Overview of an Associates in Network Administration
An associate degree program in network administration introduces you to the design, building and maintenance of both local area networks (LANs), and wide area networks (WANs). You’ll take courses in Cisco Networking, learn how to support computer users, and help them to troubleshoot computer issues. You’ll also learn Linux, Windows, hardware, and programming so you’ll be fully equipped with the knowledge and skills you’ll need in your job.
Computer Science Degrees & Career Paths
Even beginning with a two-year associates degree, you’ll be putting yourself into a position to earn a decent annual salary in network administration. From network and computer system administrators, who earn about $80,000, up to computer network architects, who earn just over $100,000, you’ll see good returns for your degree.
Expect to develop non-computer related skills (soft skills) as well, such as problem-solving, communication, leadership, and collaboration. You’ll need to be able to observe closely what you and co-workers are doing for customers.
Businesses are transitioning their company information and data to computers and computer networks all the time. They will need help to build those systems, then create the security they need to ensure their data is protected. That’s where you come in. Knowing that more businesses will be relying on you means that your knowledge and skills will be in-demand for years.
Along with the pros in earning an associate degree in network administration, come the disadvantages. You’ll make the final decision for yourself, but you should have every argument placed in front of you.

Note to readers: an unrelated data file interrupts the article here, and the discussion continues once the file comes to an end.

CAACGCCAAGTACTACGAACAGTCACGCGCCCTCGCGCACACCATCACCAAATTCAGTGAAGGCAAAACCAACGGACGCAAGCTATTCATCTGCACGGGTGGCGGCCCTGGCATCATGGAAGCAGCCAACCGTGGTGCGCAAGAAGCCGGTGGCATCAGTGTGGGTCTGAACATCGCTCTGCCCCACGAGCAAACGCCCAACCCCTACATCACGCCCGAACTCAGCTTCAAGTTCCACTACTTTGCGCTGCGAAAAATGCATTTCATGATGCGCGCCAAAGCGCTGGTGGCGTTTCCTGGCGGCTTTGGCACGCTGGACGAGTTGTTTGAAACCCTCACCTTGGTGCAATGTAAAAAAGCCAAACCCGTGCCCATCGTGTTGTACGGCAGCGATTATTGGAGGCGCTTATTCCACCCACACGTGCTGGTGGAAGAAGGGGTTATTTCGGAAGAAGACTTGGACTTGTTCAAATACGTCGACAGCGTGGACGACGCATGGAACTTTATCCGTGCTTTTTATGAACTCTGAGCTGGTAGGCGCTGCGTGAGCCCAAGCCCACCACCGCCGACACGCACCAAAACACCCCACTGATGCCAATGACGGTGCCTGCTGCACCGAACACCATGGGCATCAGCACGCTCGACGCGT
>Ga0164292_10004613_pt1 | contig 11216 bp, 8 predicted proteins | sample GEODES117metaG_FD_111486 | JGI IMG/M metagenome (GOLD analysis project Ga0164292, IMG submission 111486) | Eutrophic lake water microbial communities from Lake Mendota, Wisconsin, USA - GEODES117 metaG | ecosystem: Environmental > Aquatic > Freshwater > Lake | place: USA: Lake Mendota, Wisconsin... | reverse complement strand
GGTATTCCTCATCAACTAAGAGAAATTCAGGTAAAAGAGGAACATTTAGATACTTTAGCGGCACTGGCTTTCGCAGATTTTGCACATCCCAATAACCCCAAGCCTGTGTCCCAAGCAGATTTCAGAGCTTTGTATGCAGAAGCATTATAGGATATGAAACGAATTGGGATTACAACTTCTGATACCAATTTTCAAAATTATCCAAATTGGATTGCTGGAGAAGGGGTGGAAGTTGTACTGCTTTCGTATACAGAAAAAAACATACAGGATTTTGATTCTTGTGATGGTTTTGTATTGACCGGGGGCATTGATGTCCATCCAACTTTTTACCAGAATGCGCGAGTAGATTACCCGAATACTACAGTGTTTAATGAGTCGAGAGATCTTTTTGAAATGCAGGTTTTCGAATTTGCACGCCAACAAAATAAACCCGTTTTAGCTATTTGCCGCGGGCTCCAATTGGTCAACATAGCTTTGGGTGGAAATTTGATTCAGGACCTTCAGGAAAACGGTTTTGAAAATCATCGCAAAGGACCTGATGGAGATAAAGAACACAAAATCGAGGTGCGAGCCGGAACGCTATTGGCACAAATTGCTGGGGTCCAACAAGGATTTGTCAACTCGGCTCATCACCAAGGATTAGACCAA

While earning an associate degree allows you to begin working in your chosen field more quickly, you may be limiting your choices and your ability to perform certain tasks by not earning a higher-level degree. With an associate degree, you’ll learn a few programming languages. However, you won’t gain that deeper knowledge of computer science. If you persist with a four-year degree, then you’ll learn about computer network development, design, and testing. You’ll also learn about database management, which is information you’ll need in a Network Administrator position. In addition, you’ll learn about many more programming languages and operating systems. With a bachelor’s degree, your education will be more focused and your education will delve deeper. You’ll have more options from which to choose.
Certificate vs. Associates
Earning specific certifications in network administration can only help you. You can earn your associate degree in network administration. Along the way, see if your college offers any certifications that may help you as you begin your career.
These may include:
- Configuring Advanced Windows Server
- CompTIA A+
- Administering Windows Server
- Configuring Windows Devices
- Installing and Configuring Windows Servers
Deciding on whether these or other certifications will help you to do your job more effectively will be something you and your college advisor should discuss and decide together. You’ll spend more time studying, but you’ll benefit in the end.
What Network Administration Associate Degrees are Available?
Each college may have a different name for their Network Administration Associate Degree. The information and classes taught in each program may be slightly different, but you’ll learn what you need to know to work in this field. Make sure you check through the course list to make sure the program provides everything you need.
- Network Systems Administration Associate’s Degree:
You will learn about computer networks, which are being brought online in more and more businesses. You’ll also gain other technical knowledge you need to perform this job.
- Associate Degree in Computer and Network Support:
Again, you’ll be ready to work in this industry, carrying out peripheral interfacing, network design and administration, Microsoft networking, LAN management, client/server configuration, and more.
- Associate’s Degree in Network Systems Administration:
You’ll learn about CISCO and CompTIA; configuring a network or system solution; design, installation, and configuring of a network or system solution; and monitoring, maintaining, and enhancing existing network installations.